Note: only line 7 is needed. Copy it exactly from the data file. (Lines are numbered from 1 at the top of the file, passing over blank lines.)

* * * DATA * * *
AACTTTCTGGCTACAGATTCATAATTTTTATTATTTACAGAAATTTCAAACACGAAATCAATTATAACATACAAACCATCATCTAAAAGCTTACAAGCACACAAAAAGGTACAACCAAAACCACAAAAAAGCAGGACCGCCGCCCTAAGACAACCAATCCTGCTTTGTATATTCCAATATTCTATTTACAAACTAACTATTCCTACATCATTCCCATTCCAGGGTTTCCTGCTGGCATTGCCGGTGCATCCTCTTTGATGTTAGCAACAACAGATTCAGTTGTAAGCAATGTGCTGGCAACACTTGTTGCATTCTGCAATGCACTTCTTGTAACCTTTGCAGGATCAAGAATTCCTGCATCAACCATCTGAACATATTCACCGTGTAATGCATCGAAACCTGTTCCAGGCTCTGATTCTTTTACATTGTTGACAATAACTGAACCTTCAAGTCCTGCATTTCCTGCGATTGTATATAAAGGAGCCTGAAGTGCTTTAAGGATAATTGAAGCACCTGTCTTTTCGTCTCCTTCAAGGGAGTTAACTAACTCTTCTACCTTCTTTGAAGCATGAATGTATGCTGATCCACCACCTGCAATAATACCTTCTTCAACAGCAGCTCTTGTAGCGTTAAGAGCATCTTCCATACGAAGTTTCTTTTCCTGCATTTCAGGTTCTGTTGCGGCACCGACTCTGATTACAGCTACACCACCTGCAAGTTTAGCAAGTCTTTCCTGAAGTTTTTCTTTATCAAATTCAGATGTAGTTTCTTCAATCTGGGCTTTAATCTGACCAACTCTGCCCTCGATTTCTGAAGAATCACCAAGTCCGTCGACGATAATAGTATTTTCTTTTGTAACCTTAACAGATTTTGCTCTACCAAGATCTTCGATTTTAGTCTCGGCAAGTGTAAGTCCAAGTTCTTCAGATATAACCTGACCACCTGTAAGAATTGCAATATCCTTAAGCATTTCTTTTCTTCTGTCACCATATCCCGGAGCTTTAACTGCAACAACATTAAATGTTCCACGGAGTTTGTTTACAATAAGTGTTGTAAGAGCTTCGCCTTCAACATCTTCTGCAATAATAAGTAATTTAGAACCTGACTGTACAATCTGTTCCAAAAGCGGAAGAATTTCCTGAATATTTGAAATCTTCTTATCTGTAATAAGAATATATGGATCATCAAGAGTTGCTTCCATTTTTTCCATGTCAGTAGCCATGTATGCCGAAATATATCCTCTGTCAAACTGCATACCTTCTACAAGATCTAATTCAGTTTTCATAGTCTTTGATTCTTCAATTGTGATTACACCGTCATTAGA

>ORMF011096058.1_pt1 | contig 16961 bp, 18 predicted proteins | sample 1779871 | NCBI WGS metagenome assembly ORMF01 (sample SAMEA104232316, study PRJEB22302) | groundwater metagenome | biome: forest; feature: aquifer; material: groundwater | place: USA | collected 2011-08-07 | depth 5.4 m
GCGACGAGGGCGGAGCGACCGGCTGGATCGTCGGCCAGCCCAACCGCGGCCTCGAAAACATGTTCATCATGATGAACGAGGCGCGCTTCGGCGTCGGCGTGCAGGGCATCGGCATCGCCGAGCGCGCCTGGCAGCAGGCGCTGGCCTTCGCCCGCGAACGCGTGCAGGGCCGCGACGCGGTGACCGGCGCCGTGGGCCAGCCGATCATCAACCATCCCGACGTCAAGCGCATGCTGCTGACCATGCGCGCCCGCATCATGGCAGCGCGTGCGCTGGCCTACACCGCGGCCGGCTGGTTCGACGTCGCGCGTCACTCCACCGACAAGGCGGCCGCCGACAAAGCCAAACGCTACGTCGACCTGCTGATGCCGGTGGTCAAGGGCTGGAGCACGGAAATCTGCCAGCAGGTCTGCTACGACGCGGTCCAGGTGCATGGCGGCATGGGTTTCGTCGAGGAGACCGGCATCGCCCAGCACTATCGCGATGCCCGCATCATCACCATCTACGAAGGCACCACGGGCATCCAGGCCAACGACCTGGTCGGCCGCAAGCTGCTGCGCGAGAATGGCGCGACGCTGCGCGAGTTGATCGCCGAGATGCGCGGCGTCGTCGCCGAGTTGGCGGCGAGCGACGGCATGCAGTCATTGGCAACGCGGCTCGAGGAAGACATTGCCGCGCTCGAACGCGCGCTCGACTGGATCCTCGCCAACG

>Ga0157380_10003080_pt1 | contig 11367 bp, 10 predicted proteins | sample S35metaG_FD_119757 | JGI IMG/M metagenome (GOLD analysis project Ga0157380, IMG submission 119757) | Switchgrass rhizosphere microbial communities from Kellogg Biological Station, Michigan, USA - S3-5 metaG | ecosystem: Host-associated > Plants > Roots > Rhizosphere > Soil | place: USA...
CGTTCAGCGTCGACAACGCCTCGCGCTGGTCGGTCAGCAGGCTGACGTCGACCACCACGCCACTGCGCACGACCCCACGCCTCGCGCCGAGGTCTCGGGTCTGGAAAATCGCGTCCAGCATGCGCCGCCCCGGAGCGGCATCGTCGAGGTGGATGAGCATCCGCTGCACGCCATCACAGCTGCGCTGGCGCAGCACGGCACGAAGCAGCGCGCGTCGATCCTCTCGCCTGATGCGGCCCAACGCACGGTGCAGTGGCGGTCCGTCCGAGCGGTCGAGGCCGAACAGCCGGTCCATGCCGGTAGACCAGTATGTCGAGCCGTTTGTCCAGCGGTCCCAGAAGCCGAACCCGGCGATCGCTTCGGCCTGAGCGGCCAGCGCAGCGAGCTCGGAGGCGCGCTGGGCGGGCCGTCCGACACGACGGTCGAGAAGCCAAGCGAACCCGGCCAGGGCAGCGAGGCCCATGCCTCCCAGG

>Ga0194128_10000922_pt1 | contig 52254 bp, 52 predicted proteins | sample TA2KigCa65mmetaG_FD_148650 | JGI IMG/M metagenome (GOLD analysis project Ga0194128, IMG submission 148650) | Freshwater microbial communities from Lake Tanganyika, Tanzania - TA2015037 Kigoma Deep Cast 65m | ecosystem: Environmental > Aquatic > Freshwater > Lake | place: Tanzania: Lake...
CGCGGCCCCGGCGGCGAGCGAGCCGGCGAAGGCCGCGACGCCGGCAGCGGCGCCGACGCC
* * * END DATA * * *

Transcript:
CGCGGCCCCGGCGGCGAGCGAGCCGGCGAAGGCCGCGACGCCGGCAGCGGCGCCGACGCC